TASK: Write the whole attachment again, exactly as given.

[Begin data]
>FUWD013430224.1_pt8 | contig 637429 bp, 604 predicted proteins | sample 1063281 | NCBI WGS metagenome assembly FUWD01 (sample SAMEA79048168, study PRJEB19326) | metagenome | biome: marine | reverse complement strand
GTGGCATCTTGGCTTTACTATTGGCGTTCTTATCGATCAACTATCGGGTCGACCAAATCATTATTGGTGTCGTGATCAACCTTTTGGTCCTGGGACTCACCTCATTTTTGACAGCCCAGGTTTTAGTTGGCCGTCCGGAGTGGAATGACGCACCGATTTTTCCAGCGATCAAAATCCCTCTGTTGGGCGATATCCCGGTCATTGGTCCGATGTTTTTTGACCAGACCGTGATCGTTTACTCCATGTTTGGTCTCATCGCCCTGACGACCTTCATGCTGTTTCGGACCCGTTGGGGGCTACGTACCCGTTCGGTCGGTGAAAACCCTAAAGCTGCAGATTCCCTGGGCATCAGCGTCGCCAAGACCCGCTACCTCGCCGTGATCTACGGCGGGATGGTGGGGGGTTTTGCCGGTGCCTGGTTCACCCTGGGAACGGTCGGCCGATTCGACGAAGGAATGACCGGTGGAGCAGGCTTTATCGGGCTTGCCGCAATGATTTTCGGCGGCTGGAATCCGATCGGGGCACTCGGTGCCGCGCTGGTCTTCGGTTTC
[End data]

>FUWD013430224.1_pt8 | contig 637429 bp, 604 predicted proteins | sample 1063281 | NCBI WGS metagenome assembly FUWD01 (sample SAMEA79048168, study PRJEB19326) | metagenome | biome: marine | reverse complement strand
GTGGCATCTTGGCTTTACTATTGGCGTTCTTATCGATCAACTATCGGGTCGACCAAATCATTATTGGTGTCGTGATCAACCTTTTGGTCCTGGGACTCACCTCATTTTTGACAGCCCAGGTTTTAGTTGGCCGTCCGGAGTGGAATGACGCACCGATTTTTCCAGCGATCAAAATCCCTCTGTTGGGCGATATCCCGGTCATTGGTCCGATGTTTTTTGACCAGACCGTGATCGTTTACTCCATGTTTGGTCTCATCGCCCTGACGACCTTCATGCTGTTTCGGACCCGTTGGGGGCTACGTACCCGTTCGGTCGGTGAAAACCCTAAAGCTGCAGATTCCCTGGGCATCAGCGTCGCCAAGACCCGCTACCTCGCCGTGATCTACGGCGGGATGGTGGGGGGTTTTGCCGGTGCCTGGTTCACCCTGGGAACGGTCGGCCGATTCGACGAAGGAATGACCGGTGGAGCAGGCTTTATCGGGCTTGCCGCAATGATTTTCGGCGGCTGGAATCCGATCGGGGCACTCGGTGCCGCGCTGGTCTTCGGTTTC